Overall, we wholeheartedly agree with the sentiment Pendleton shared with BT Sport this week: “I think that it would be really valuable if women were celebrated for their achievements more.”

 

The survey by BT Sport included 110 elite athletes from 20 different sports and the results were overwhelmingly in agreement with Adlington, that the media, social media, sports officials, coaches and fellow athletes impose a perceived and wholly unrealistic pressure on British sportswomen.

 

Of course it is not the first time this issue has been aired.  Who didn’t shake their head in disbelief when just before the Olympics in 2012, Jessica Ennis was called “fat” by a high ranking official in UKAthletics.  Her very athletic physique proved to be world beating.  But at the same time, triathlete Hollie Avril retired from the sports after a long struggle with an eating disorder which stemmed from the comment of a male coach: “You’ll need to start thinking about your weight if you want to run quick”.

 

Paralympic multi medallist, Baroness Tanni Grey Thompson used a debate in the House of Lords to express her support of Adlington and fears for the wider world.

 

She said: “This is a young woman that we should all be proud of. She is four-time Olympic swimming medallist but many will understand how she feels. It is a worrying trend that young women are increasingly put under pressure to conform to a certain way.”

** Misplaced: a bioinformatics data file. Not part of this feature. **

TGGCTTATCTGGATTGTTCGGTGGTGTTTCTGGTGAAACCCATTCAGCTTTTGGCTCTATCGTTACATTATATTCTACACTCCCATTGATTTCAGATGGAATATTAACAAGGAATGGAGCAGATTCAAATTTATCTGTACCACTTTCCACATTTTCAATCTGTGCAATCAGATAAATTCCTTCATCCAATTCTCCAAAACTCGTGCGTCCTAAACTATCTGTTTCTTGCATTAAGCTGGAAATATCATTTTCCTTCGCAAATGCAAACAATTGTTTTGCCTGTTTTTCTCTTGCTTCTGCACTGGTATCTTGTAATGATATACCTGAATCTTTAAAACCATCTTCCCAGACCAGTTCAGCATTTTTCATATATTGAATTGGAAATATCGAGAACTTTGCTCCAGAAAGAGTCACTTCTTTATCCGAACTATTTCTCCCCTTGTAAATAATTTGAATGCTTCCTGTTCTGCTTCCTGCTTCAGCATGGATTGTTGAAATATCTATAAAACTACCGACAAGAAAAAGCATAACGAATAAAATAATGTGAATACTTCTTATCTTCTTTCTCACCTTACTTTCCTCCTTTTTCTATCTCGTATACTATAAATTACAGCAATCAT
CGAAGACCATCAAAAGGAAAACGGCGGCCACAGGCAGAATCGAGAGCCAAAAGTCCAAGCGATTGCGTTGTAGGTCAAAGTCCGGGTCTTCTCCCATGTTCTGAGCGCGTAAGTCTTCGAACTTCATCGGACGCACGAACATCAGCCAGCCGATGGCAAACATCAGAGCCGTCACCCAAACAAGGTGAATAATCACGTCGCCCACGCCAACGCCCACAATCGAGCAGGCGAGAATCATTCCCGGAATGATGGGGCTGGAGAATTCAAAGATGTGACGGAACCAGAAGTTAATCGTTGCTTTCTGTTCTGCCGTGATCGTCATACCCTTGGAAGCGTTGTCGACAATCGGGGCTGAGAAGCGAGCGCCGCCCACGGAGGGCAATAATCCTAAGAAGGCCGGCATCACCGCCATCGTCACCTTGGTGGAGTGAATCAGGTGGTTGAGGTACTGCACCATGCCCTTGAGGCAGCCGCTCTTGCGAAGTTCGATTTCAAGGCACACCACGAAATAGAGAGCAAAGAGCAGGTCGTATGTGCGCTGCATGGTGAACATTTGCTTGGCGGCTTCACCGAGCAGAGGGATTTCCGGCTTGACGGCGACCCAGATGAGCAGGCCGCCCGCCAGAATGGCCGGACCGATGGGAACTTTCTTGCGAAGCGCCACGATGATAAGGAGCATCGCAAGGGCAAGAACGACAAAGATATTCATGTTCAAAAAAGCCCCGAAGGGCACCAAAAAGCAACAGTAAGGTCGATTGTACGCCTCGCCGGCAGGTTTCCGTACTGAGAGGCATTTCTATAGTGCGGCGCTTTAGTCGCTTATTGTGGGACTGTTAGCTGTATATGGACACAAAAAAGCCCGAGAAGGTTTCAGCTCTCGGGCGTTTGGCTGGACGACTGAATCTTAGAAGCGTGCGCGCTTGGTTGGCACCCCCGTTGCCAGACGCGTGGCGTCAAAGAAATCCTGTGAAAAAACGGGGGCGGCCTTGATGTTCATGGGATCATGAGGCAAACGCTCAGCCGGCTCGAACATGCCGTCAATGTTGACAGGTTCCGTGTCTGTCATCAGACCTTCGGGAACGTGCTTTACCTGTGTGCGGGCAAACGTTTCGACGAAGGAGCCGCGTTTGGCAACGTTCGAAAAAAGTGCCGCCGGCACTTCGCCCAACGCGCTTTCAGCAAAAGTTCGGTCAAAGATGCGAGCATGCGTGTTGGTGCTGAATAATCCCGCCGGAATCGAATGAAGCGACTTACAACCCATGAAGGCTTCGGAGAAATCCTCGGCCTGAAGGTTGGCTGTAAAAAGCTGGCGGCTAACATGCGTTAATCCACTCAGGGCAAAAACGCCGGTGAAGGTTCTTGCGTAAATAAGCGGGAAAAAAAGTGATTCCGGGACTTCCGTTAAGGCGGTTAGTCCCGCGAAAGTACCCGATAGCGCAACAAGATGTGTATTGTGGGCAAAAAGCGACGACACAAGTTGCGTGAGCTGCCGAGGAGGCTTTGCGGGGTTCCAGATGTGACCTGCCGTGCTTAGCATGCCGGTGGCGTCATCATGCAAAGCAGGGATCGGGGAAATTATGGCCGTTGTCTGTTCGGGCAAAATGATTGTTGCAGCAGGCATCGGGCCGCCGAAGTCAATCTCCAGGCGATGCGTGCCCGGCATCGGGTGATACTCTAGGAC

The Sports Minister, Helen Grant, has also lent her support.  “There’s far too much focus on what women look like instead of what they can and do achieve in life," she told BT Sport.

 

"Our elite female athletes are among some of the most positive role models that girls can look up to, given their hard work, dedication and performances on the track, in the pool and on the pitch. I want all the support they receive to be geared to them reaching their full potential as athletes.”

 

Different athletic body shapes on the Scratch race podium at the World Track Champs

 

There are apparently moves to address the issue.  Sports like UKAthletics say they are aware of the on-going problem and they run annual seminars on eating disorders and body image.